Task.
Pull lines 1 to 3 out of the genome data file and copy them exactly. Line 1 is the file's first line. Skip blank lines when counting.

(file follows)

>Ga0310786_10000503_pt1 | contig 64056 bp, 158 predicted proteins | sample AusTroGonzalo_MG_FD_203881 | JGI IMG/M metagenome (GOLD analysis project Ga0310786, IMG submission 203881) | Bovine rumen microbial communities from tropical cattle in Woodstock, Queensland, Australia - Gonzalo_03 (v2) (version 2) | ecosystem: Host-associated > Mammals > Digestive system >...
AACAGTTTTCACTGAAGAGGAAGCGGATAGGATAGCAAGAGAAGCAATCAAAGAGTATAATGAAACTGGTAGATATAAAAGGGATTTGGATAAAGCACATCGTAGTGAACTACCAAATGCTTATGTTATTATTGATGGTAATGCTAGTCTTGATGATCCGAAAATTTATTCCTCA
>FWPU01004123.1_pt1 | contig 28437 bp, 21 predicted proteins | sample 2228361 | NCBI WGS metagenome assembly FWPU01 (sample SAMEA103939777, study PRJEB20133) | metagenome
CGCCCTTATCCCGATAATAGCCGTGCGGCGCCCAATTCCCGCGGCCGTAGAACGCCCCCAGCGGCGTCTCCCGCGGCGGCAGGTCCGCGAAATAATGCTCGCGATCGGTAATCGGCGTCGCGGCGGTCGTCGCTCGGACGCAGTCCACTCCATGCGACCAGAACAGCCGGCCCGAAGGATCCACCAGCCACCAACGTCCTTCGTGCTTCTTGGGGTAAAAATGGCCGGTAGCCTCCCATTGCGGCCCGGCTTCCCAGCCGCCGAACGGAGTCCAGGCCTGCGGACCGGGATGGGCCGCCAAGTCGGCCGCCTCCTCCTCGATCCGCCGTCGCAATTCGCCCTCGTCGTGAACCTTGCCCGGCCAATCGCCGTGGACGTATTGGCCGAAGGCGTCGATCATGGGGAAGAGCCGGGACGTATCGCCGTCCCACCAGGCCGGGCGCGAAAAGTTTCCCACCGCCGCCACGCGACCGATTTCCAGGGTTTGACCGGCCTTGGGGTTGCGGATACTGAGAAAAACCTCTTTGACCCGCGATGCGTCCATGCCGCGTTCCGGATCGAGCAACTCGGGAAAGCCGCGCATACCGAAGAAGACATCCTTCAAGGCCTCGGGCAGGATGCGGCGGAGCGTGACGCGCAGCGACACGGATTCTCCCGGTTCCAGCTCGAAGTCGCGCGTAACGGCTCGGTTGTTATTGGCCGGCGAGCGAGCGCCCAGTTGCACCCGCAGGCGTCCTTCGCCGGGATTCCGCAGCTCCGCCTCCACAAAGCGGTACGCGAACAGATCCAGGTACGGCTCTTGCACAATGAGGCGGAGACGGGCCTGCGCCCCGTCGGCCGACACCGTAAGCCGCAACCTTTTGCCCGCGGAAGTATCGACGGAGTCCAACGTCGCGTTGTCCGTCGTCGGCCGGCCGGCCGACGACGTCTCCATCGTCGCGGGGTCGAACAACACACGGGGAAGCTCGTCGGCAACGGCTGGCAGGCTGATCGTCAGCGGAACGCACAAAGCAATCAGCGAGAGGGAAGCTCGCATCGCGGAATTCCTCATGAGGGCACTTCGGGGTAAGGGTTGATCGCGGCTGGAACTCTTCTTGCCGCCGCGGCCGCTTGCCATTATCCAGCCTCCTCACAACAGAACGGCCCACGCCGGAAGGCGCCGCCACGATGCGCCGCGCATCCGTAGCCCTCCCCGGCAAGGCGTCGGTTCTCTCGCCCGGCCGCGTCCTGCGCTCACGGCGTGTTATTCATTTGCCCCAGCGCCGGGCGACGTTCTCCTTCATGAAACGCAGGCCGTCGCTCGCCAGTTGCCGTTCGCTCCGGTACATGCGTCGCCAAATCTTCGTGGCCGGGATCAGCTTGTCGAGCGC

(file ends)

>Ga0310786_10000503_pt1 | contig 64056 bp, 158 predicted proteins | sample AusTroGonzalo_MG_FD_203881 | JGI IMG/M metagenome (GOLD analysis project Ga0310786, IMG submission 203881) | Bovine rumen microbial communities from tropical cattle in Woodstock, Queensland, Australia - Gonzalo_03 (v2) (version 2) | ecosystem: Host-associated > Mammals > Digestive system >...
AACAGTTTTCACTGAAGAGGAAGCGGATAGGATAGCAAGAGAAGCAATCAAAGAGTATAATGAAACTGGTAGATATAAAAGGGATTTGGATAAAGCACATCGTAGTGAACTACCAAATGCTTATGTTATTATTGATGGTAATGCTAGTCTTGATGATCCGAAAATTTATTCCTCA
>FWPU01004123.1_pt1 | contig 28437 bp, 21 predicted proteins | sample 2228361 | NCBI WGS metagenome assembly FWPU01 (sample SAMEA103939777, study PRJEB20133) | metagenome